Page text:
Why We Can Never Be Sure About NFL Prospects

The annual influx of college stars to the NFL is always full of promise on draft day, but the rigors of the pro game are often downright humbling. Indianapolis Colts wide receiver Parris Campbell learned that in 2019.
Author:
Publish date:

INDIANAPOLIS — As Indianapolis Colts wide receiver Parris Campbell spoke of his painful rookie season on Wednesday, the mind raced back to other pro prospects who encountered an unexpected initiation.

The road to the NFL is littered with special college players who didn’t make the splash they envisioned as professionals.

The speed burner from Ohio State ran the fastest 40-yard dash at the NFL Scouting Combine at 4.31 seconds, which coupled with his playmaking ability for the Buckeyes convinced the Colts to select him in the second round with the 59th overall pick.

A hamstring injury, then three breakdowns that required surgery — a sports hernia, fractured hand, and fractured foot — reduced Campbell to just seven games, in which he caught just 18 passes for 127 yards and one TD.

Campbell, 22, has healed and is convinced he’s done everything humanly possible to properly prepare for his second season. But, again, you never know. It’s not like he expected to get hurt again and again and again. Nobody ever plans on that, but again, it happens every year in this league.

If looking for a recent example of how a prized NFL rookie wide receiver had to overcome a rough debut, go back to the 2017 draft, when the Cincinnati Bengals selected Washington’s John Ross with the ninth overall pick.

Ross didn’t have a single catch as a rookie and his only statistic was a 12-yard rush in which he fumbled. Injuries reduced him to just three games played.

In the past two seasons, he’s contributed 49 catches for 716 yards and 10 TDs. Except for the touchdowns, the other numbers don’t meet with the expectations for such a high pick. He also missed half of last season with a shoulder injury and didn’t play in three games in 2018.

So in other words, just like Campbell, the jury is still out on Ross.

This is where some words of reassurance could be offered for Colts fans who want to be optimistic about Campbell. Judging a young talent with the heart or the head can be perplexing.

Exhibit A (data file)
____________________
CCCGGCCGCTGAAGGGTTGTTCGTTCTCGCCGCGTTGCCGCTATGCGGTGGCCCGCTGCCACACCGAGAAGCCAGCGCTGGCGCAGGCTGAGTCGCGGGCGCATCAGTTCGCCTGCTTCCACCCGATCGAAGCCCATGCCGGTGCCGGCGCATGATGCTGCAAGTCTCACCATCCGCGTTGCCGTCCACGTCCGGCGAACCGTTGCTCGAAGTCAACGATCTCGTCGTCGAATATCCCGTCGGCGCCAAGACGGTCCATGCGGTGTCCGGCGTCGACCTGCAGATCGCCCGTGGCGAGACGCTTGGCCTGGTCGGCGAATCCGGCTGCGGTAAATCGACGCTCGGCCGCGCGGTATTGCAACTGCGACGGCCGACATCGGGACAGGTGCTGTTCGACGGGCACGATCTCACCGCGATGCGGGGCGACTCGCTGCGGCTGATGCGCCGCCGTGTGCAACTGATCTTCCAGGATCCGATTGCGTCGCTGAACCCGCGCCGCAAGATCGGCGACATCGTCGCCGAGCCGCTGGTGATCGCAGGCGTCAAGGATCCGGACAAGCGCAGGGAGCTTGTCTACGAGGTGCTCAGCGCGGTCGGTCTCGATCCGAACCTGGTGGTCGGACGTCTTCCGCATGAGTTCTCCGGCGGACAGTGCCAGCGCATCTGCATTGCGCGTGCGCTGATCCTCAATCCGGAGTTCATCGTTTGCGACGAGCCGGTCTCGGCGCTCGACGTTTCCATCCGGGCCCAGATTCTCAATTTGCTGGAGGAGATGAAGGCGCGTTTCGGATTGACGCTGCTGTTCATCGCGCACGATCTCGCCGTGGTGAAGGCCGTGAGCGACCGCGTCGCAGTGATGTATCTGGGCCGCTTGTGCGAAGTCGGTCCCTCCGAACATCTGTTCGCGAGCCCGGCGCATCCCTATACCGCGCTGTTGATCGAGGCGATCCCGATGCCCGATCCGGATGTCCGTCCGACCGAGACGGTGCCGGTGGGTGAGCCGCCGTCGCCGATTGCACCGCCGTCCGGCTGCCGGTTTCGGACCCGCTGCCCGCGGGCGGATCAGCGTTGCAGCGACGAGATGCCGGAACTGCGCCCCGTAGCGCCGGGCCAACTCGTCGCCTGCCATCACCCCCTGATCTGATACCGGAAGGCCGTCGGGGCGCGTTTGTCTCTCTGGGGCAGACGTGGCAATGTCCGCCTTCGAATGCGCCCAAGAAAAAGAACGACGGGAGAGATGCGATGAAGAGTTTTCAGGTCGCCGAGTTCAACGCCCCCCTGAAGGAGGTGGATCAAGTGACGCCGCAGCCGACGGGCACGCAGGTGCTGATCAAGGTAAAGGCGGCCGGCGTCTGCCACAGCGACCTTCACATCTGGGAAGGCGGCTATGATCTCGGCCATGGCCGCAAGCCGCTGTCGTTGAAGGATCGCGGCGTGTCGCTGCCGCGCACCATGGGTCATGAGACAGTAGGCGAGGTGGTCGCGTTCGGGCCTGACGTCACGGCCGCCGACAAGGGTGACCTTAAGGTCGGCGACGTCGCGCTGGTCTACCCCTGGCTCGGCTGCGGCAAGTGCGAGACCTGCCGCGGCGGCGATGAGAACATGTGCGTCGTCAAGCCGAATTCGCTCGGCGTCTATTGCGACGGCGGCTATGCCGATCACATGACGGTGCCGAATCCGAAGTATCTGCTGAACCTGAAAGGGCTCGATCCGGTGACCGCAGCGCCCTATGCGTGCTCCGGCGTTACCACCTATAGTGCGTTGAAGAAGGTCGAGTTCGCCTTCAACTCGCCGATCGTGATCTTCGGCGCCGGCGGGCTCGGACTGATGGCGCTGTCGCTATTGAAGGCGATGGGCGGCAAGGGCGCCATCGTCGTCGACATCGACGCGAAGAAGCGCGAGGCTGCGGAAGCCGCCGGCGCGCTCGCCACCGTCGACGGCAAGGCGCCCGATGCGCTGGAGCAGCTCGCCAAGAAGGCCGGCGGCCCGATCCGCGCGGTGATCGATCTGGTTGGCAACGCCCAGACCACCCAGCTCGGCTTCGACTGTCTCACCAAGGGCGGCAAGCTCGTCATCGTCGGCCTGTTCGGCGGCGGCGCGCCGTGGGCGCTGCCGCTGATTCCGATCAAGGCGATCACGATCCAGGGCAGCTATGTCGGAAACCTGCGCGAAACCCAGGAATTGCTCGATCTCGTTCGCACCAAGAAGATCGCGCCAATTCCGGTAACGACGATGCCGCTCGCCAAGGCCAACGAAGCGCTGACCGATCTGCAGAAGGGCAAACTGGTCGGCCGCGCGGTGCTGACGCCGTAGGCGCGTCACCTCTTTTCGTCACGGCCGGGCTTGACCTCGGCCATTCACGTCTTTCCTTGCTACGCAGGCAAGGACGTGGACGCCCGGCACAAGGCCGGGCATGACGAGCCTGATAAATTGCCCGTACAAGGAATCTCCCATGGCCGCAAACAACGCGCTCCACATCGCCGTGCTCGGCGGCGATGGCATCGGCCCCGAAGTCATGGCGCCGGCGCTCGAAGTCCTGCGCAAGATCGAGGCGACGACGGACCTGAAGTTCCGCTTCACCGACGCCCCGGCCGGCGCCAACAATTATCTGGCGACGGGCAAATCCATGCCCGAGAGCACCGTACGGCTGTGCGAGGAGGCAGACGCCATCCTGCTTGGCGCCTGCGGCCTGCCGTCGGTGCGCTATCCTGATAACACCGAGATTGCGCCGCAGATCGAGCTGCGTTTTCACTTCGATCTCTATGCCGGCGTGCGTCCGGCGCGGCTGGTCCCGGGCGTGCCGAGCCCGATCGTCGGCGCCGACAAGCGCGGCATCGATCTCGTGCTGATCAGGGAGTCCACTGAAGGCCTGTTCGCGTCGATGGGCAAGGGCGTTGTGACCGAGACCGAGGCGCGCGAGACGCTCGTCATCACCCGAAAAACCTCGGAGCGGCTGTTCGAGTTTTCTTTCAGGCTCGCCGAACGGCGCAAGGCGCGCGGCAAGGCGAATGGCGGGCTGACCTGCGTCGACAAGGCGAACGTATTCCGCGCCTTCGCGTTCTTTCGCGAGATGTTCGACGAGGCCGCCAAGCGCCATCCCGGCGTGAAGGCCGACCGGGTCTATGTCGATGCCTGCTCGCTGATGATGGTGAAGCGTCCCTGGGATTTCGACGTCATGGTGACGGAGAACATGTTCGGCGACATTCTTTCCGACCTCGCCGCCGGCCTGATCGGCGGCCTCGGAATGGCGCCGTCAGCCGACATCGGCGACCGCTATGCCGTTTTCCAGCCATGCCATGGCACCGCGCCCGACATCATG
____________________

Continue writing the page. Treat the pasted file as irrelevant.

As a college senior, Campbell shined with 90 catches for 1,063 yards and 12 TDs on a Buckeyes squad loaded with talent. His roommate was wide receiver Terry McLaurin, an Indianapolis native selected in the third round by the Washington Redskins. McLaurin had an impressive rookie year on a bad team with 58 receptions for 919 yards and seven TDs.

That’s what Campbell was expected to do. An optimist can write off Campbell’s 2019 as just bad luck. He’s got the speed and ability to make plays. He just needs to stay healthy.

But a pessimist can look deeper into his college stats and suggest Campbell had only the one standout year — he caught 40 passes for 584 yards and three TDs as a junior and just 13 passes for 121 yards as a sophomore. If he gets hurt again, the skeptic’s quick reaction will be that his body just can’t hold up.

The Colts drafted USC wide receiver Michael Pittman Jr. in the second round with the 34th overall pick to bolster a thin pass-catching group. The son of an NFL running back, Pittman has the physical polish of a pro-ready talent.

Unlike Campbell, Pittman has size at 6-4 and 223 pounds. He’s sneaky fast, not as speedy as Campbell, but impressed scouts with his ability to high-point passes and beat cornerbacks for contested catches. Pittman continually prevailed in one-on-one matchups — a Colts scout said he never saw the receiver lose one in practice, and that carried over to games.

Pittman put up better college numbers than Campbell. His breakout senior year resulted in 101 catches for 1,275 yards and 11 TDs. As a junior, his numbers were also better with 41 receptions for 758 yards and six TDs. In his first two college years, he caught 29 passes for 486 yards and two TDs.

That’s why many are projecting Pittman to be an immediate starter and steady Colts contributor as a rookie.

Time will tell on both Colts wide receivers. But Campbell is a reminder that no matter how much a prospect enters with immense professional potential, nothing is a given in the NFL.

(Phillip B. Wilson has covered the Indianapolis Colts for more than two decades and authored the 2013 book 100 Things Colts Fans Should Know & Do Before They Die. He’s on Twitter @pwilson24, on Facebook at @allcoltswithphilb and @100thingscoltsfans, and his email is phillipbwilson24@yahoo.com.)